Up until about two weeks ago, I had no idea the mysteries that lurked up on the dimly-lit, musty old 5th floor of the McIntyre Library. I had taken a visit to the Special Collections & Archives, an area of which I was not aware of previously, as sort of a class field trip. Upon arrival I met the university archivist, Greg Kocken, and had the tremendous opportunity, along with my fellow classmates, to interact with the Frederick G. and Joan Christopherson Schmidt Robert Frost Collection. My experience with the collection has made a significant impact on my life both academically and beyond the university for many years to come.
“There’s a really fascinating story about how this collection came to being here...”
- Greg Kocken, Archivist
After this seemingly life changing encounter with history itself, I decided to do some further research on the collection. I set up interviews with Jennifer Shaddock, an English professor at the university, and Greg Kocken, UWEC’s archivist. I had experienced the collection for the first time with both of them in company. I know how the Robert Frost Collection affected me as a student, but I felt that I needed to know how it affected Dr. Shaddock and Mr. Kocken in order to better understand exactly how important this donation is to both the university and the Eau Claire community.
I set out on a quest to find my answer to the one very curious question: How exactly does this collection affect the students and the university? Along my newfound journey, I came to learn much more and take a greater amount from my findings than I had thought I would. My interview with Mr. Kocken was actually very adventurous. It was as if I were hearing a story from a book.
As Mr. Kocken said, “There’s a really fascinating story about how this collection came to being here at Eau Claire… and it’s an unusual story because it takes a lot of strange twists and turns.” This was our conversation when I had the opportunity to head into the temperature controlled archives to review Mr. Kocken’s favorite pieces of the collections. As he was reading to me a passage from one of Frost’s holiday cards, I realized something very intriguing; I was living history as I felt the small tears in the pages of Robert Frost’s note-books. I was touching what he once touched, laboring over communicating his abstract thoughts onto such a concrete page. Our archivist concluded the interview fantastically with his final thoughts, “There are many mysteries that remain within the Robert Frost Collection. Our university has become another stop along the way of a Robert Frost researcher.”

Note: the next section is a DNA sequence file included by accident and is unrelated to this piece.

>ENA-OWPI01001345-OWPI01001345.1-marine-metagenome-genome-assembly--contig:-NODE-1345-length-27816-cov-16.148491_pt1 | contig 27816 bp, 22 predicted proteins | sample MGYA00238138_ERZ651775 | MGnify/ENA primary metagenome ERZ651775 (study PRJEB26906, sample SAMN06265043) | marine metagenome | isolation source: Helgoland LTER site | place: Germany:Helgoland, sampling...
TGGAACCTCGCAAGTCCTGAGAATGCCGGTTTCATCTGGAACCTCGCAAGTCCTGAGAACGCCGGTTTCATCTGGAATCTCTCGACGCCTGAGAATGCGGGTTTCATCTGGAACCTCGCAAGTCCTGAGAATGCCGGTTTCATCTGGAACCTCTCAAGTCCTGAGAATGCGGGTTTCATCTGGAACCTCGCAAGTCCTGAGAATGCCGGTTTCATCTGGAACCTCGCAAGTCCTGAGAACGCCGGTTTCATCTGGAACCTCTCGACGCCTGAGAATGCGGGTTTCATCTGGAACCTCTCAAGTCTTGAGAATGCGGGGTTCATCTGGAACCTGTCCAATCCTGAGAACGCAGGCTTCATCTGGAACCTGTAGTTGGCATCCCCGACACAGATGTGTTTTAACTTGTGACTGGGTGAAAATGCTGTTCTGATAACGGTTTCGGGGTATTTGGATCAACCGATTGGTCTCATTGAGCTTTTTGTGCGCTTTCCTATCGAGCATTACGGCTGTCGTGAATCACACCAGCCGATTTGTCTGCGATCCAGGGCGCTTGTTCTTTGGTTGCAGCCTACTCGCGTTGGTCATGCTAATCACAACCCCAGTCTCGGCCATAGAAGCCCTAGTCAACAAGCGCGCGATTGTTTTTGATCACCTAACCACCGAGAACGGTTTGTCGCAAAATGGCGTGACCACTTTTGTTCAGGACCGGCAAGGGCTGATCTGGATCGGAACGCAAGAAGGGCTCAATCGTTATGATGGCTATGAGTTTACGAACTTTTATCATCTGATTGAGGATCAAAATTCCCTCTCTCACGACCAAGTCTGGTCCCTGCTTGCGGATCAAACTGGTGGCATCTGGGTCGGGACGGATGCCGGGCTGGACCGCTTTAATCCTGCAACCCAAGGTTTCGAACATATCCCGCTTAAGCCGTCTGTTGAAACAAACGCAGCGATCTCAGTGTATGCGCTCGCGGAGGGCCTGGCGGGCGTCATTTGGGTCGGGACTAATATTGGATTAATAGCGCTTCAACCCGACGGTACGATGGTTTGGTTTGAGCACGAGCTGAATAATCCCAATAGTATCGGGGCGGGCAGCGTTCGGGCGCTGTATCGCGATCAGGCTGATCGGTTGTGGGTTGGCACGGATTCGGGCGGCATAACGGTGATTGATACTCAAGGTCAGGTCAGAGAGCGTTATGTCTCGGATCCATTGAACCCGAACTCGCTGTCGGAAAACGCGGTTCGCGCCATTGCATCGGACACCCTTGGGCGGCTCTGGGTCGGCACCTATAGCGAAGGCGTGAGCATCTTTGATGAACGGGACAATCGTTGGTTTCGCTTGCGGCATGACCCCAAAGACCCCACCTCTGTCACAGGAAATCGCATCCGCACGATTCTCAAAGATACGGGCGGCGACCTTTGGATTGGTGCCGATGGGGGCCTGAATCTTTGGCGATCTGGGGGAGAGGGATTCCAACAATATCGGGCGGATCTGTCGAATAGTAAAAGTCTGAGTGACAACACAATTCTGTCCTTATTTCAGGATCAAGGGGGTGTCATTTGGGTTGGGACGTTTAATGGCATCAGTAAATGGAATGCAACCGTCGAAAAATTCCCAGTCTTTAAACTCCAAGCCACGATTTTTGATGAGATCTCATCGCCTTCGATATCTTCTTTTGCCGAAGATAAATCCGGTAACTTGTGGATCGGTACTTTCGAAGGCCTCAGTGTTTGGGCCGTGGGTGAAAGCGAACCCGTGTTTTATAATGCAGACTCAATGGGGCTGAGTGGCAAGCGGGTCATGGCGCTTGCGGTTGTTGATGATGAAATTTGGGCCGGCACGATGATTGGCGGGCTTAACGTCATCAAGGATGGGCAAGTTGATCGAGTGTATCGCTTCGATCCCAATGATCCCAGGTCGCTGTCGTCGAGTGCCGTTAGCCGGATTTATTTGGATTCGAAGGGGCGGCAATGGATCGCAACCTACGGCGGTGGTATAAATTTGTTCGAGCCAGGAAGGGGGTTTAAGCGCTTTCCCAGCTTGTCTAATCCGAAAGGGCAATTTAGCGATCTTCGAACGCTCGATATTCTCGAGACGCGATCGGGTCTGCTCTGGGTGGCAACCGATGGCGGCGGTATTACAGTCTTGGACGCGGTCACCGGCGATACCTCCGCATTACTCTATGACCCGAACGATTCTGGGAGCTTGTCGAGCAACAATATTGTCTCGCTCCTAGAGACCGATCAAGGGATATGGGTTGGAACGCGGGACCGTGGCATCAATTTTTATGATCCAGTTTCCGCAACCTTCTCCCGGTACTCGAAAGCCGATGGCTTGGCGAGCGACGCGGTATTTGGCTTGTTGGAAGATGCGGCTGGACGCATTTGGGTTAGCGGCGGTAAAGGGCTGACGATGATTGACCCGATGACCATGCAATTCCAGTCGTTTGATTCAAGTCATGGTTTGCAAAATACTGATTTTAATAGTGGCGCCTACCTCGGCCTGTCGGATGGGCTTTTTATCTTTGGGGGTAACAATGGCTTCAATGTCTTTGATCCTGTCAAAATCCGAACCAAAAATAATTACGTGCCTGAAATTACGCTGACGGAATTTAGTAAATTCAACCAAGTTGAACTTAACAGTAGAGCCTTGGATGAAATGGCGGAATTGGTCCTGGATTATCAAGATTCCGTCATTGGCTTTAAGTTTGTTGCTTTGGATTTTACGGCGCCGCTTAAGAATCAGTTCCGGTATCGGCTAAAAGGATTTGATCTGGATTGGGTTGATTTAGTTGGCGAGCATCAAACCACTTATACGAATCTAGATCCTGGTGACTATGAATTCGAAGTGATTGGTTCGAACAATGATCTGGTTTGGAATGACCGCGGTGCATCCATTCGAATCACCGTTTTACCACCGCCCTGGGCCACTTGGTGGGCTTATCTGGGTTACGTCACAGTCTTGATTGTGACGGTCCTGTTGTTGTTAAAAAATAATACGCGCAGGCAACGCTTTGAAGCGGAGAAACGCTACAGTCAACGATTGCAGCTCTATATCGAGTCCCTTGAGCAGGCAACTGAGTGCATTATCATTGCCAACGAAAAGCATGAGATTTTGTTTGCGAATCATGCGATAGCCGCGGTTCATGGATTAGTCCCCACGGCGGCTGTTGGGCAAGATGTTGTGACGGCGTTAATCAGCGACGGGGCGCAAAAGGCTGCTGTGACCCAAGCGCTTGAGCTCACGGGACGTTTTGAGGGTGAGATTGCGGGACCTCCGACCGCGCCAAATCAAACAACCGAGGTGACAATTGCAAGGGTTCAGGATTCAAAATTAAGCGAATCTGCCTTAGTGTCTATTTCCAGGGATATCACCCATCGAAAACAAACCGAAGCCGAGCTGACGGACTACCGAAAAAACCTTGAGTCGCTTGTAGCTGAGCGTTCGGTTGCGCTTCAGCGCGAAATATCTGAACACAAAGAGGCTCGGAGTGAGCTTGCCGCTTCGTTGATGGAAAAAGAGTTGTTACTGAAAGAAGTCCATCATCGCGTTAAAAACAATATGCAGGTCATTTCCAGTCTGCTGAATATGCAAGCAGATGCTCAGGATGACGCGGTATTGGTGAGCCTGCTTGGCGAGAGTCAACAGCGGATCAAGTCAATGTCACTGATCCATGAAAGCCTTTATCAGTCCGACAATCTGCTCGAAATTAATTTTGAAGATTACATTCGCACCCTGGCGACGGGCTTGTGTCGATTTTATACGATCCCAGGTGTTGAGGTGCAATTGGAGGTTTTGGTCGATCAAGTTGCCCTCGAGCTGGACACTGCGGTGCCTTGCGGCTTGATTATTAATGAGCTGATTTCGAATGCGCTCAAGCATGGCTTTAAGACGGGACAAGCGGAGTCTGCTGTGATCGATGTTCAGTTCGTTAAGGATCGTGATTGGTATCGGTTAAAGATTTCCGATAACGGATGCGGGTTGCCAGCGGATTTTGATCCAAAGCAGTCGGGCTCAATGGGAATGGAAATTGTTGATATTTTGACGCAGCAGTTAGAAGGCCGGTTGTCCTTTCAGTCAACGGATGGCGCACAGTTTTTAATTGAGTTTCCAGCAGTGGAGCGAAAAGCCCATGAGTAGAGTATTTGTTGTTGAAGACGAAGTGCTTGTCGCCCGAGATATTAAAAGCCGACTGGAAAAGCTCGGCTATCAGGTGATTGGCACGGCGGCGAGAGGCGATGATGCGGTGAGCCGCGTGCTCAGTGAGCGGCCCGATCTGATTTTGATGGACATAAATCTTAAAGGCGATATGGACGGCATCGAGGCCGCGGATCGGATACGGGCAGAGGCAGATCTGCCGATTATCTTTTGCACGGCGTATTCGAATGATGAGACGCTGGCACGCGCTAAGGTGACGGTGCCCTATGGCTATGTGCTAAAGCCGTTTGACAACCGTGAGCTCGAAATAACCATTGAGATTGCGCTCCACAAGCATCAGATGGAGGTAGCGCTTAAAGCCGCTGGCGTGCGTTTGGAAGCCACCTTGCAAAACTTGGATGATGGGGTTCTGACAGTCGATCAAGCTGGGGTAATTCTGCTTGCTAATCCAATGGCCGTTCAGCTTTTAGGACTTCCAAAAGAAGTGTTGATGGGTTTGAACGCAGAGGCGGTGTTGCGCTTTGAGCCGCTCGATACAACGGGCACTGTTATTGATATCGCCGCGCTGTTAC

My second meeting, with Professor Shaddock, went just as well. Since the collection was introduced in 2014, Professor Shaddock has taken a few of her classes to see the collection and to interact with it. Like Mr. Kocken, initial word of the existence of the collection reached her by word of mouth, which, as Greg Kocken has said, adds a very unusual aspect to its journey.
During the course of the interview, Dr. Shaddock reveals to me that Joan Schmidt, the donor of the collection, wanted the collection to be used and handled by students. A Shaddock said, “Ms. Schmidt made a wonderful connection between Robert Frost’s writings and this campus. Robert Frost utilizes nature in so much of his poetry and for her to connect that to the abundance of nature at this university is very cool.” Our interview gradually turned into an intriguing and thought provoking discussion about the culture around the holiday cards. “From a teacher’s perspective, it creates a more intimate sense with the author. This collection brings literature alive and makes it clear that there are [real] people behind the work, and I think that’s really important for students to see.” Dr. Shaddock says that she plans on bringing her future students to see the collection so as to interact with Frost’s work on a deeper level than in the classroom.
By acquiring the Frederick G. and Joan Christopherson Schmidt Robert Frost Collection, our beautiful university has created a slightly larger dot on the map of academic treasures. This collection provides the ability of the 20th century’s great American poet, Robert Frost, to live on in the University of Wisconsin-Eau Claire’s archives. May his talents, his relationships, and his mind never be forgotten.